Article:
D’Nealian Handwriting

D’Nealian is a style of writing that was created to ease the teaching and learning of cursive and print writing.  Surprisingly enough, the combination allows for a fluid writing experience even though there is an occasional removal of the pen from the paper.

Most children tend to pick up on this style more easily, as also allows for easier letter recognition than cursive, but more fluidity than manuscript/print.

But Cursive is Not Dead!

In the end, cursive is a form of writing that most people can benefit from learning. It can help with increasing one’s neurological connections and reading and writing ability. It has also been shown to assist with the learning and comprehension of language as well, since it a more complicated form of writing that required focus.

Where it is concerned whether or not cursive script is outdated, the answer depends on upon an individual’s perception. Yes, most of everything that we read is written in print. However, the benefits of cursive script can’t be ignored.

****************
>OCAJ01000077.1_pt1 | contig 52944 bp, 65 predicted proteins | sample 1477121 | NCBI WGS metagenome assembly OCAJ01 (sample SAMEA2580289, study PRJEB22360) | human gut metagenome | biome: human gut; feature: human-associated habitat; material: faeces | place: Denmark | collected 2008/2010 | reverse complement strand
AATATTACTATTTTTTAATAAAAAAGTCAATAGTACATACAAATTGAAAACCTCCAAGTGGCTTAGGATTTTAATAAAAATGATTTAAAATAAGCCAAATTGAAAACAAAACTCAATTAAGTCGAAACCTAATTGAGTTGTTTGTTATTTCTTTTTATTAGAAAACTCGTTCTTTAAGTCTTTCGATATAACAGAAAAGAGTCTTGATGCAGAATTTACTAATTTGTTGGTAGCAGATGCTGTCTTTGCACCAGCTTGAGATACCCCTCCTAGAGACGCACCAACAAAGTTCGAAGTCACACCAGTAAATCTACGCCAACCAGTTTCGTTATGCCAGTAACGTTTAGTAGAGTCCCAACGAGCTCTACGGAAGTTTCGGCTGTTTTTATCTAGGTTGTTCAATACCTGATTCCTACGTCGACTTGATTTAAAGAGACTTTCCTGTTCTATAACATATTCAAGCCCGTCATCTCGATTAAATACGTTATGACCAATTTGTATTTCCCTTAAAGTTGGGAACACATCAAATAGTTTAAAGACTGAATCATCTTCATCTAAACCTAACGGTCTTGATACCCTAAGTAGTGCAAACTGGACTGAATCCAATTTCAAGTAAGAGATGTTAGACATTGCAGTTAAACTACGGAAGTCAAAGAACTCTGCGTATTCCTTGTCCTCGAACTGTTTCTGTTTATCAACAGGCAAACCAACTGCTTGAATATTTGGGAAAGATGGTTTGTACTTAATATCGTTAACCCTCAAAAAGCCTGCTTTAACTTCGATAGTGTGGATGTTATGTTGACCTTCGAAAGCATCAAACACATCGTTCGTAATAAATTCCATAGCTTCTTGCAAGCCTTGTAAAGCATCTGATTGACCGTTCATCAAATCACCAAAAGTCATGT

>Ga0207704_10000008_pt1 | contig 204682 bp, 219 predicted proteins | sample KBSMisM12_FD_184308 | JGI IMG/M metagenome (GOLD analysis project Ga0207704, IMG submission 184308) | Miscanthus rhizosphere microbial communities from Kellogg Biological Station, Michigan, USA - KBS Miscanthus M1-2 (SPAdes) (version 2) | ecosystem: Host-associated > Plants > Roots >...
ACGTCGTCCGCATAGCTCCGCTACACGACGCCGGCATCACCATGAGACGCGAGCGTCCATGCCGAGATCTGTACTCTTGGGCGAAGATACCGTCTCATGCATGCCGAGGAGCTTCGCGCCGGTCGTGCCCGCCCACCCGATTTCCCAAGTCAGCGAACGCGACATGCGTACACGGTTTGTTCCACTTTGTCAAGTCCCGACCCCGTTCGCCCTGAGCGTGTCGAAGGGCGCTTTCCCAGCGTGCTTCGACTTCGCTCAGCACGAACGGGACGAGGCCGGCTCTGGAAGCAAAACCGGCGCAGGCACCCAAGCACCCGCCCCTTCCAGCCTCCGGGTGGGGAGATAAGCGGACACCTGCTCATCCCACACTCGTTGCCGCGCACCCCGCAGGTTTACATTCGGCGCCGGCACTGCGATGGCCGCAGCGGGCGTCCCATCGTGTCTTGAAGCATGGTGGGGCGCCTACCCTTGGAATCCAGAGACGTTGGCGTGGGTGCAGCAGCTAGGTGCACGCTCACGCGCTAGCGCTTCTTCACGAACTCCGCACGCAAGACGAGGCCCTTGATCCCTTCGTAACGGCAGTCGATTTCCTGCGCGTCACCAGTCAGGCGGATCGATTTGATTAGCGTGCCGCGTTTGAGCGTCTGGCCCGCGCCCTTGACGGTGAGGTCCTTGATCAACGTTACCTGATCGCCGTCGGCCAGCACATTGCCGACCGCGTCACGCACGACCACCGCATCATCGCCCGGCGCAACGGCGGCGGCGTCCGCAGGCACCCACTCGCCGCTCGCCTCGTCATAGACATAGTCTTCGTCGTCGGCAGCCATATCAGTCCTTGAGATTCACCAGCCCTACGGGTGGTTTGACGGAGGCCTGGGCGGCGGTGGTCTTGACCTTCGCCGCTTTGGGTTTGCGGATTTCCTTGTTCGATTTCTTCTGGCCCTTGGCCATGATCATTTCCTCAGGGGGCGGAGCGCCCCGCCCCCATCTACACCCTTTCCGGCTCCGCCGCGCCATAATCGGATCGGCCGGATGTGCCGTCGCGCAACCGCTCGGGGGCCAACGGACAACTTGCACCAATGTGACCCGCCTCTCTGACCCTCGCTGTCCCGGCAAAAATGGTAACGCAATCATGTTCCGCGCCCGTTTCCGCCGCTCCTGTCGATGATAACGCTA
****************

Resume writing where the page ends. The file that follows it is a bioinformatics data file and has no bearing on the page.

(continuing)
Conclusion

Hopefully, this answer has helped you decide whether it is a good investment of time to brush up on your cursive writing. Especially since we use cursive for our signatures. You want to be able to read your own signature, right? Don’t forget about the benefits it has for a child’s ability to learn by building those neurological connections in the brain. Thanks, and happy writing!

Looking to Improve Your Writing?

If you are looking to improve your writing, you should give Grammarly a try. Grammarly checks your writing for all sorts of grammatical mistakes. It also will prompt you when you overuse certain words and can even provide recommendations based on the tone you want to strike such as casual, authoritative or informative. The best part is that Grammarly is free to get started. Check it out at the link below:

Link to Grammarly